For this week’s edition of Dear Mark, I’m answering a couple questions from the comment section of last week’s Weekend Link Love. First, what’s the effective dose of baking soda used in the autoimmune study? And is it safe for general use in doses of 1 tsp a day? In addition to the dose, I also discuss the many benefits of baking soda shown in the literature. Second, do sodium biocarbonate containing mineral waters offer the same benefits?
Let’s find out:
Mark, I did not catch the daily dose on that baking soda study–any way to find that out? Think there’s any harm in drinking a tsp/day of the aluminum-free stuff?
The human dose was 2 grams of baking soda, or a little under 1/2 teaspoon.
Baking soda is legit. The autoimmune connection is a more recent finding, because up until now the vast majority of scientific literature has focused on baking soda as an ergogenic aid in physical performance.
It can hit your gut pretty hard and clear things out. Some years back, I read a few studies about baking soda as an ergogenic aid for training. A cheap supplement that everyone has in their kitchen that actually works as advertised? Great! I usually just go for these types of things. Little seems to bother me. So I drank a teaspoon in some water about half hour before my workout. It was gross, very salty and bitter, but I got it down okay.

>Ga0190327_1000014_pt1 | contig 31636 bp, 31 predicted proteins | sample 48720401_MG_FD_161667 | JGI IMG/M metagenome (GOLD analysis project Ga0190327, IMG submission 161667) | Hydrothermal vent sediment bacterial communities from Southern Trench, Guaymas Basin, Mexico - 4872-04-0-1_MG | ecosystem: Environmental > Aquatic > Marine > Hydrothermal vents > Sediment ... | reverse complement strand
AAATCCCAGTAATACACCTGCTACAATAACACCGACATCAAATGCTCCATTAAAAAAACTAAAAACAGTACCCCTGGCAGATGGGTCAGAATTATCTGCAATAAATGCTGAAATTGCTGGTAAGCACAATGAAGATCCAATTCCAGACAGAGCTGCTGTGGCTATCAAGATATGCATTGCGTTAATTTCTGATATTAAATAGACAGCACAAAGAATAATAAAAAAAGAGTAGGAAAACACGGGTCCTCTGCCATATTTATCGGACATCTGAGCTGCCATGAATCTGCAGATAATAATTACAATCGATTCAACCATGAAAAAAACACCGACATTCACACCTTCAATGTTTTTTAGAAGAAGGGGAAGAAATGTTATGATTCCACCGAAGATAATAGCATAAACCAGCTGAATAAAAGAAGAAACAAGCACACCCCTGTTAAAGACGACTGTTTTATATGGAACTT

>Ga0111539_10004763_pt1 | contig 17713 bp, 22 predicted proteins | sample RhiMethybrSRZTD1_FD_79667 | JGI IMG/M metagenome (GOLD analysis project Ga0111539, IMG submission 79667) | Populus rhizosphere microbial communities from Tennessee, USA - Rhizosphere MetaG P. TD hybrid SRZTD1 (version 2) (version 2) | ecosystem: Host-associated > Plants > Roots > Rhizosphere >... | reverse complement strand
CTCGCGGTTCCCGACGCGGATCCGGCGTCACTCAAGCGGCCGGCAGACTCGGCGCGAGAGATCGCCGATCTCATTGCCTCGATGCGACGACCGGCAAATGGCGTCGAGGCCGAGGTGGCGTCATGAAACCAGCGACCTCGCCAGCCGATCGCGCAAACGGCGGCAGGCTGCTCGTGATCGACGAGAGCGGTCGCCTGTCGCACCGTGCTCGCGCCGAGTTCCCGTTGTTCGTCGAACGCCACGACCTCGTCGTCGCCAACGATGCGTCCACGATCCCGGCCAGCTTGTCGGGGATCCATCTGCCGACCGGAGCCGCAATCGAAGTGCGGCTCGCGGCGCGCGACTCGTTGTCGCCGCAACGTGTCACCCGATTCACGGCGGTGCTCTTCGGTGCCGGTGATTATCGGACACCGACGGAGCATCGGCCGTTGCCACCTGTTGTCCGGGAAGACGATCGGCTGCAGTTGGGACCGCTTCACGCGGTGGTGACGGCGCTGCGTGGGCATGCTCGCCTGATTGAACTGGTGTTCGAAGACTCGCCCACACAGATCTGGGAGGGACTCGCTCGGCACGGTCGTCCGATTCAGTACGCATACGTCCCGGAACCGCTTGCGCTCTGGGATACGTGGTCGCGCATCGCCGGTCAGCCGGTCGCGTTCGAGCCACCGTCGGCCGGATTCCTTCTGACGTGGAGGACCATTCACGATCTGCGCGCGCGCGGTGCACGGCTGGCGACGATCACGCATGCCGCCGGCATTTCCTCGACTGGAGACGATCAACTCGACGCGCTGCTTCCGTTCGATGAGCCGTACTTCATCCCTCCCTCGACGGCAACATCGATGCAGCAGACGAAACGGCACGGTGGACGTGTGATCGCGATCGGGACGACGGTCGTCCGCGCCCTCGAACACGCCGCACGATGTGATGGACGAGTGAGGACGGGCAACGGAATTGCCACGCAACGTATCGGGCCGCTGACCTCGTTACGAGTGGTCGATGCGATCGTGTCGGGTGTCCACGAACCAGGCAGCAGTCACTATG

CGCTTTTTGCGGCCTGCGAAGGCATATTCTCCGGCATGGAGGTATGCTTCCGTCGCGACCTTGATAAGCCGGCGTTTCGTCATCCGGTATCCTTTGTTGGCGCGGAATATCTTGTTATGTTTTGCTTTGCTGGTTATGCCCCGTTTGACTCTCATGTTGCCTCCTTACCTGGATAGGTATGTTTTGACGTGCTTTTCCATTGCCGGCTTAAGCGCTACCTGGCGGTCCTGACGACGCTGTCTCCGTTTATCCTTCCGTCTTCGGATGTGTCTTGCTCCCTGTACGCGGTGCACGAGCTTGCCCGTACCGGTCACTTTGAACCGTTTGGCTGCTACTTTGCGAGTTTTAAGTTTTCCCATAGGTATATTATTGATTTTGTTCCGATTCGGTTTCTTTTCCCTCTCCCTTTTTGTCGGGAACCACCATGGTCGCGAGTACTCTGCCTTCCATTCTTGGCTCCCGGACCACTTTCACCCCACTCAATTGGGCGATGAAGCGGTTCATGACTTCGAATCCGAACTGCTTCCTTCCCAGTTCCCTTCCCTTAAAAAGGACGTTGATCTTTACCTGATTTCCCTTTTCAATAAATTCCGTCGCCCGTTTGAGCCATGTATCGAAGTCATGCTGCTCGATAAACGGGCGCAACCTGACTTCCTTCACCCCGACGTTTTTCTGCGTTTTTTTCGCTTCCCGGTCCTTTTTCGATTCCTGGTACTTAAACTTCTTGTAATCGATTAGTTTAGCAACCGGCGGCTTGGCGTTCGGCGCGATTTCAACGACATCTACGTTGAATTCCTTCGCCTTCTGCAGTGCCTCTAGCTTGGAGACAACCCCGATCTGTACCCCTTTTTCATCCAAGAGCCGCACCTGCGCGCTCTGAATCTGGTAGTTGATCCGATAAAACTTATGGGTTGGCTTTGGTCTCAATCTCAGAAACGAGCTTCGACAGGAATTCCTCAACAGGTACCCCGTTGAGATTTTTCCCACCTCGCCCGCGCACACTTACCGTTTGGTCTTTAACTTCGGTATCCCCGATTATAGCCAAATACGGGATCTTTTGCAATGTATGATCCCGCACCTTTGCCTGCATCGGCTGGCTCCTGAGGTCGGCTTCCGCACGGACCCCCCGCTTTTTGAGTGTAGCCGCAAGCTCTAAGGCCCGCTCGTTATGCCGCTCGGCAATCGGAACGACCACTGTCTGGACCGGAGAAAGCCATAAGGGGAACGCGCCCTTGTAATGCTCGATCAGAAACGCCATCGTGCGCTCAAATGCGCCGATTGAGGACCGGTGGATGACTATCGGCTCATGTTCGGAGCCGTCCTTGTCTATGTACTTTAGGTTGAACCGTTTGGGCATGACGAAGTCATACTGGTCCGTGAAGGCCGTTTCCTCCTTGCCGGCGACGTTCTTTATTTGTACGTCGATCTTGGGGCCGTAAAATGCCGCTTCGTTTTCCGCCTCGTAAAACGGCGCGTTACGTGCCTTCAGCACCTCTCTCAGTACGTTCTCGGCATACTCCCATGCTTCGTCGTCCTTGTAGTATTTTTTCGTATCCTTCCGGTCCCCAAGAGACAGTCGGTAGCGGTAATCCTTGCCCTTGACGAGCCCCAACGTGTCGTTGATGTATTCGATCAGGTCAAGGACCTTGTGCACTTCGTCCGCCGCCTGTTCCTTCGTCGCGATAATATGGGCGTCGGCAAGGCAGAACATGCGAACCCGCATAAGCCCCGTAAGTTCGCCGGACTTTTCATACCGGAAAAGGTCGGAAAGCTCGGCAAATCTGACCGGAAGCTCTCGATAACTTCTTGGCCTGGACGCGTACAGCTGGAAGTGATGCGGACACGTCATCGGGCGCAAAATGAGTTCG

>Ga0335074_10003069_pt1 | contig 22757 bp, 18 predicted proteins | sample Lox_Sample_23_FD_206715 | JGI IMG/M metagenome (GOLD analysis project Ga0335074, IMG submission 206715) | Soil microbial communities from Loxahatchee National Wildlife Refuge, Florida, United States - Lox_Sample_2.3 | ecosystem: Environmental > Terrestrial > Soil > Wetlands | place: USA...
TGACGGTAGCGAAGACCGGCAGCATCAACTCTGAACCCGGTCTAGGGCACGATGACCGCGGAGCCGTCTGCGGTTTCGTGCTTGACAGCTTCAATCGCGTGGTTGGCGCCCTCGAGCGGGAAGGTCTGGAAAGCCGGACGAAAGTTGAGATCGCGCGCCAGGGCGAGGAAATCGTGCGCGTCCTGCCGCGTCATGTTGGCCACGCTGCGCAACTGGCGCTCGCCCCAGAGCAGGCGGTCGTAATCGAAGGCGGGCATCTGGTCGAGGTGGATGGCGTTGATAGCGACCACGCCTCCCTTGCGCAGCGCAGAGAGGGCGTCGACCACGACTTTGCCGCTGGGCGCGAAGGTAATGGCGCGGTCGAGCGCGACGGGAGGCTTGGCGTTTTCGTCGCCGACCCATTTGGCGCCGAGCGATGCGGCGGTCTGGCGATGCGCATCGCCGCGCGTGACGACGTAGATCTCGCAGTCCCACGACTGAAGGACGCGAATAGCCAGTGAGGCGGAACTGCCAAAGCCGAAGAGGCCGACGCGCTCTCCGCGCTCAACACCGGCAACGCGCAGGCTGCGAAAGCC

Just as I’m about to start, I feel my gut rumble and realize I’ll need a rain check on the workout. Luckily, I was training at home that day. Needed that home base.
Still, the benefits are numerous and impressive….
It increases time to exhaustion. In adults doing 6 weeks of 3x weekly HIIT training on a stationary bike, those who took baking soda (0.2g/kg bodyweight for first three weeks, 0.1g/kg for last three) increased time to exhaustion by 34% compared to 10% in the placebo group. They also increased lean mass and total work output.
It suppresses endorphin release during exercise. If this sounds negative, hold on. Training raises acidity. It’s the boost to blood acidity that triggers the release of endorphins, which are at least partially responsible for the feeling of “runner’s high.” That runner’s high is a hack your body throws together to get you to keep pushing through the pain and maintain your effort. What baking soda does is suppress the acidosis and obviate the need for endorphins in the first place.
It improves recovery by reducing post-exercise acidosis. After an exhaustive training session, acidosis is high. Suppressing that acidosis with 0.3 g/kg bodyweight of baking soda speeds up recovery and increases performance in a subsequent workout.
It improves high intensity cycling capacity.
It helps you hit more reps when doing high volume resistance training. It improves max reps to failure in the back squat, but not bench press (in this study at least). It didn’t help with leg press, either. My guess is that the more demanding and full-body a movement—all out cycling and back squats as opposed to leg presses and bench press, which are comparatively more isolated—the more likely baking soda will help.